John was the ideal person to lead this track on resource management. He serves as secretariat coordinator and co-founder of the Alliance for Global Water Adaptation (AGWA) – a global network of more than 800 professionals who are focused on mainstreaming the process of climate adaptation in their work.

“Having someone of John’s caliber and experience here at OSU is a real boon to the academy and to the campus community at large,” says NRLA Academic Director and Instructor Aaron Wolf. “He works globally at the highest levels and will bring vast expertise into the classroom. Moreover, given the structure of the academy, those interested in the tracks offered the first week can supplement their training with John’s track and vice versa.”

The track will use global case studies to approach climate adaptation from several perspectives, including how the eco-hydrological landscape responds to climate shifts, how built and managed aspects of the landscape interact with climate change, how a variety of institutions engage with non-stationary management, and how governance frameworks and management agreements encompass dynamic institutional and hydrological relationships.

“This is the time, this is the topic that young people really need to begin to consider what the implications are for their work going forward,” John says. “I cannot stress enough that our generation, the next generation, my great-grandchildren are really going to be worried about how is it that we respond to ongoing climate impacts.”

John, an aquatic ecologist, will be taking a holistic approach to his NRLA track, where he will co-teach with experts from a wide range of backgrounds, including an economist, an engineer and a geographer.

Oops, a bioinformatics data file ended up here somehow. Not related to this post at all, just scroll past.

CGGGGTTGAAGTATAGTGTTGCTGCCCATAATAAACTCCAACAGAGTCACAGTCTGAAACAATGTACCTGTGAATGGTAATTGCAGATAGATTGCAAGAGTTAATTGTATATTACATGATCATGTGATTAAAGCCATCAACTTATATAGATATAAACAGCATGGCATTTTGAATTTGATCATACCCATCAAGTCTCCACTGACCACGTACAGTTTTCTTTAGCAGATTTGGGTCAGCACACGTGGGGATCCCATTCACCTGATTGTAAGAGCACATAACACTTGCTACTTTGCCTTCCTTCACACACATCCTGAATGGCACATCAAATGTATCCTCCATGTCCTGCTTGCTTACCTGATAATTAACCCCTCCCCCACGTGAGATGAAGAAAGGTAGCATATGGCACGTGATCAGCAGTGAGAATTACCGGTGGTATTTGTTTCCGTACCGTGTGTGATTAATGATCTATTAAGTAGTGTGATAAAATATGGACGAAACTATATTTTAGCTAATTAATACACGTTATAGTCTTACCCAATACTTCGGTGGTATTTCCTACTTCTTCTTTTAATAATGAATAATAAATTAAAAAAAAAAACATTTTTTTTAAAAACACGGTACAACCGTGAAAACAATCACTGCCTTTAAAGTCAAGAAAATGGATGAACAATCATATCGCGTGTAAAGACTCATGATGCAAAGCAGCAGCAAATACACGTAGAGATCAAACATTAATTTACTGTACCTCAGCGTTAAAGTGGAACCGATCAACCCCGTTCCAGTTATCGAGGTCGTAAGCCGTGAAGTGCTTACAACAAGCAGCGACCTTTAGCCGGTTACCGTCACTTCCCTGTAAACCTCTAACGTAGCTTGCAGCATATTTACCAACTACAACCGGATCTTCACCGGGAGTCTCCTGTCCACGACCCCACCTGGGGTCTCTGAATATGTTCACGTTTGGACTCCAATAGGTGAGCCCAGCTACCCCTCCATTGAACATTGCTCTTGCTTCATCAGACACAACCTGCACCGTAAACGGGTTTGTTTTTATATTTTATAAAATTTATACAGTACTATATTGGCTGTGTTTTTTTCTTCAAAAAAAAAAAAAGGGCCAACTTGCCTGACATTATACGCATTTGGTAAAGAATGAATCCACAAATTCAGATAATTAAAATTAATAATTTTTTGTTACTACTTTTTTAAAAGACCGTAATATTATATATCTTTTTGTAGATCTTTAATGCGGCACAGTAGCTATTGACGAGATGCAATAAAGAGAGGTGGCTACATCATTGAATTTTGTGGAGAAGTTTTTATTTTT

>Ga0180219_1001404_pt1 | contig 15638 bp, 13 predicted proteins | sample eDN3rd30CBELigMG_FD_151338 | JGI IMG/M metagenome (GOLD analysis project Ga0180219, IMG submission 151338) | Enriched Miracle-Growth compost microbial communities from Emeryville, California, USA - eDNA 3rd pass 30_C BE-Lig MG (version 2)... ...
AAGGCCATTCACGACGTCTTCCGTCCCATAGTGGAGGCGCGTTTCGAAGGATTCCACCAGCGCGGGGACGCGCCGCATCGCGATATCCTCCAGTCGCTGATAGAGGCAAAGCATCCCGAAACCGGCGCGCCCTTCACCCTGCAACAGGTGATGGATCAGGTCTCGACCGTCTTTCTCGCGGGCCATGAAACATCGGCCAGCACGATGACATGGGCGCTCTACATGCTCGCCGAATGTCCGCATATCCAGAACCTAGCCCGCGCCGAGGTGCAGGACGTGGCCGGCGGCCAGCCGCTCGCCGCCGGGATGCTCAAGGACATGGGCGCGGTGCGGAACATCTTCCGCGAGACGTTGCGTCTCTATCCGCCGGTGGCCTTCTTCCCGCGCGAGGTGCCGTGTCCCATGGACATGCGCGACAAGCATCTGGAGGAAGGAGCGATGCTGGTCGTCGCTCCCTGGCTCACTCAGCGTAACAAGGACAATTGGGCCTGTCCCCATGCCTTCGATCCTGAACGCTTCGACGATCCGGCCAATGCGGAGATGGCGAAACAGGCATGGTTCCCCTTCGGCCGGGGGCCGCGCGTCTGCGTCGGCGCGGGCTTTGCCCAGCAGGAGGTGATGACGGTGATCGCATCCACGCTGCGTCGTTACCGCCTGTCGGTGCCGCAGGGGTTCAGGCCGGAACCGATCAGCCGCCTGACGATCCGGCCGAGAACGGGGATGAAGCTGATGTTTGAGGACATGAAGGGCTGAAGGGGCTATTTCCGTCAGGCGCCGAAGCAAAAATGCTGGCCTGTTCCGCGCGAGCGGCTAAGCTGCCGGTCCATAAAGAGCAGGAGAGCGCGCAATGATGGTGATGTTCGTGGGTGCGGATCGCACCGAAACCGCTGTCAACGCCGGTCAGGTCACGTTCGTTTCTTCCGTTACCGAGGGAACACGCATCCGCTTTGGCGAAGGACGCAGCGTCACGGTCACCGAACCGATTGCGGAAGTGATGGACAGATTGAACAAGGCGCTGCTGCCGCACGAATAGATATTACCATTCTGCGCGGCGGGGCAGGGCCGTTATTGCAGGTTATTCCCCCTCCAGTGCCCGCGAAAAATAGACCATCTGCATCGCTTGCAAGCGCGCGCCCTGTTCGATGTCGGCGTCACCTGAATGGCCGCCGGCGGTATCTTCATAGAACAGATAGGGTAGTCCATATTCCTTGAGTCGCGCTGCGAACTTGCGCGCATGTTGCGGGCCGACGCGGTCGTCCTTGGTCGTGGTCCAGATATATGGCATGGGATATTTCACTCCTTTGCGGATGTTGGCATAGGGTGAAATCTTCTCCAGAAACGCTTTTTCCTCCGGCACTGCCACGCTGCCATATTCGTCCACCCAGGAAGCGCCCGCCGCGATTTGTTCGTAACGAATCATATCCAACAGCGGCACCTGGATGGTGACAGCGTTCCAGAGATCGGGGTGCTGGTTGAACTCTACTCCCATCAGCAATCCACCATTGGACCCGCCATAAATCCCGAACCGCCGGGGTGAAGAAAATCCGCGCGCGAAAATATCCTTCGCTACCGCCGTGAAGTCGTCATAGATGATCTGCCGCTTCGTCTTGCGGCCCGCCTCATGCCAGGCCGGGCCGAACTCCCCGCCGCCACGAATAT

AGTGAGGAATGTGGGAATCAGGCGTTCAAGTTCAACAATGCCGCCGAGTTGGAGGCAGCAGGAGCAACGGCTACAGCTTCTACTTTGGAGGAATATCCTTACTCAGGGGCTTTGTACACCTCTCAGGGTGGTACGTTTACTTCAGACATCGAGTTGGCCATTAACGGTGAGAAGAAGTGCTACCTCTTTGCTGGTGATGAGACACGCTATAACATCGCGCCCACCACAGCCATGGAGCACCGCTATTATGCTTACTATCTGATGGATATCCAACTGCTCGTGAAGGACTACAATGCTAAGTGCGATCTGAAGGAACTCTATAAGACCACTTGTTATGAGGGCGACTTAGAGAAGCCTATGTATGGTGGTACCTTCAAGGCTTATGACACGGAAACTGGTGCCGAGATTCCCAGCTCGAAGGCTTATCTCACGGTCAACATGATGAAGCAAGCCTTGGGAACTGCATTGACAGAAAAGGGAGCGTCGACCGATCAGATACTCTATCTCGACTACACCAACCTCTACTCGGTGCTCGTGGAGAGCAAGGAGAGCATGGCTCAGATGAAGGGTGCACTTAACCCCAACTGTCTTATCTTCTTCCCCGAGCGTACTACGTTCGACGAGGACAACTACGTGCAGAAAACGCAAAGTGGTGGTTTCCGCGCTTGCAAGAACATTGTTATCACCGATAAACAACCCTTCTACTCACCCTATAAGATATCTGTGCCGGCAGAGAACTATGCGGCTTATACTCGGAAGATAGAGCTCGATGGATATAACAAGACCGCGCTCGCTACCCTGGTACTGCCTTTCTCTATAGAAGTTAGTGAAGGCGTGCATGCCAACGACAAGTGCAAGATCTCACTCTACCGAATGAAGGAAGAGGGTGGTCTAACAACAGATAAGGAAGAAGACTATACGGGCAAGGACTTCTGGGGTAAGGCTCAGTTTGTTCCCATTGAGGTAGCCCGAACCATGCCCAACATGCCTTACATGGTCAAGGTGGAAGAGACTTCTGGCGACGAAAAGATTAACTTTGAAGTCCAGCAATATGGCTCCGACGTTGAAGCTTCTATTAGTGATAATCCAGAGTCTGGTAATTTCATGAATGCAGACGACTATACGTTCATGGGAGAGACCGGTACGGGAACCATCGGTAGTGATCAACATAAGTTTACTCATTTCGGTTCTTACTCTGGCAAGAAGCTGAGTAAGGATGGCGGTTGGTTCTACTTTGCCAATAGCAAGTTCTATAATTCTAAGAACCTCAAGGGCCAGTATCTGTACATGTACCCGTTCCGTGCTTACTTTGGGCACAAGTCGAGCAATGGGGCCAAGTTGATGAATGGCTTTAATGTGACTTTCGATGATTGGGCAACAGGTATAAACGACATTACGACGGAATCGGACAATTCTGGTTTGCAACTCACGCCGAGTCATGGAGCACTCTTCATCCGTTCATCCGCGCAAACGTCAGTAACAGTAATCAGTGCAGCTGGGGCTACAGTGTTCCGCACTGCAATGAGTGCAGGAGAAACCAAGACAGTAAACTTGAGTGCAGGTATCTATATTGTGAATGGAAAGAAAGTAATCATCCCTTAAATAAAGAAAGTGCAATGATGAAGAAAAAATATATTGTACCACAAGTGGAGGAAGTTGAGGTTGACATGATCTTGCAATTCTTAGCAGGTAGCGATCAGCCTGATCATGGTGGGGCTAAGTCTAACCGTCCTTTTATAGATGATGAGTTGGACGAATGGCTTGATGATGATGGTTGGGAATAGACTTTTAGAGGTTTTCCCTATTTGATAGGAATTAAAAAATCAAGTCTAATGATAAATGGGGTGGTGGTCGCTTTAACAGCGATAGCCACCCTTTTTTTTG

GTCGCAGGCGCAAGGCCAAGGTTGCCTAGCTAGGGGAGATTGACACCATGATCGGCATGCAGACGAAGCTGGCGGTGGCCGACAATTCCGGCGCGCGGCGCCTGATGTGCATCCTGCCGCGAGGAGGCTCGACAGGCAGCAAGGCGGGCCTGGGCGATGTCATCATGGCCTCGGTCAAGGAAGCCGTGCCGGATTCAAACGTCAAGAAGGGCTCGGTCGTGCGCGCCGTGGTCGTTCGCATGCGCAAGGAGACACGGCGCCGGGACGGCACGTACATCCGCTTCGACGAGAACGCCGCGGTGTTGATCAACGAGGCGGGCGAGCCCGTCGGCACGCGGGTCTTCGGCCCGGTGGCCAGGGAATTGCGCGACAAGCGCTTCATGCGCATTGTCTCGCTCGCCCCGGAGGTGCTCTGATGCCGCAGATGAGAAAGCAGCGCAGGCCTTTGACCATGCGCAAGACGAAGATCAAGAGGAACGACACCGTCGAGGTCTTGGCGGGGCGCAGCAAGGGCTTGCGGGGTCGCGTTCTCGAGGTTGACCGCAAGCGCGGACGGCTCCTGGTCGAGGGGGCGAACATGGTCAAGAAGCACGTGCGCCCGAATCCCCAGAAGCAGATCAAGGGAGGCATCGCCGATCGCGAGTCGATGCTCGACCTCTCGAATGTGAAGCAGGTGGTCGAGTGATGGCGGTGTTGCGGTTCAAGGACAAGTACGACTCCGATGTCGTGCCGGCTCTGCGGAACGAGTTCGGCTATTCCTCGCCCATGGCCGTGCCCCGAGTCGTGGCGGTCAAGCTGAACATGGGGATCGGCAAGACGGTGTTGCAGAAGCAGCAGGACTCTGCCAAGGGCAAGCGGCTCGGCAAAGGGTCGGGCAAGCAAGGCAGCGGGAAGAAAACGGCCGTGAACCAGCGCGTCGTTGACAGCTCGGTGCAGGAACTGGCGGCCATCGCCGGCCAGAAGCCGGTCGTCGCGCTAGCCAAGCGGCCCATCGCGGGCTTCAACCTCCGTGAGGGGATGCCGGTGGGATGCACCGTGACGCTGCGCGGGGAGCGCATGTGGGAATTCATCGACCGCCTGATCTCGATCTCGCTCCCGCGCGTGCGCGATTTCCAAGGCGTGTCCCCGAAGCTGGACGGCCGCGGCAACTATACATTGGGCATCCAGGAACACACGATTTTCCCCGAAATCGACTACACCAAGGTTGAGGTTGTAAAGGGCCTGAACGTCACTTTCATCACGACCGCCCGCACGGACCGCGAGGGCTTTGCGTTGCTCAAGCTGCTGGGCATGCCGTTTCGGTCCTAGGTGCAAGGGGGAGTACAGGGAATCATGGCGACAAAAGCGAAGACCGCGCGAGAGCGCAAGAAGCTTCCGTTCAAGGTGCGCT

“No single discipline has all of the answers,” he says. “The state of the science is moving so rapidly now that if we’re not engaged in a full conversation between researchers, practitioners and the policy world, then we won’t come to an effective solution in time.”

Having completed postdoctoral studies at Oregon State almost a decade ago and living in Corvallis for 10 years, John is a neighbor, member of the community and now colleague at Oregon State.

“What I’m most looking forward to from the Natural Resources Leadership Academy is seeing not just our class working in isolation, developing its own insights by itself, but interacting with all of the other classes,” he says. “Having a broader conversation, a family of conversations that are coming together, feeding and building on each other.

“I hope participants come out of this class with a very positive attitude toward climate change. It’s something they can successfully integrate into their work and develop useful and sustainable solutions for.”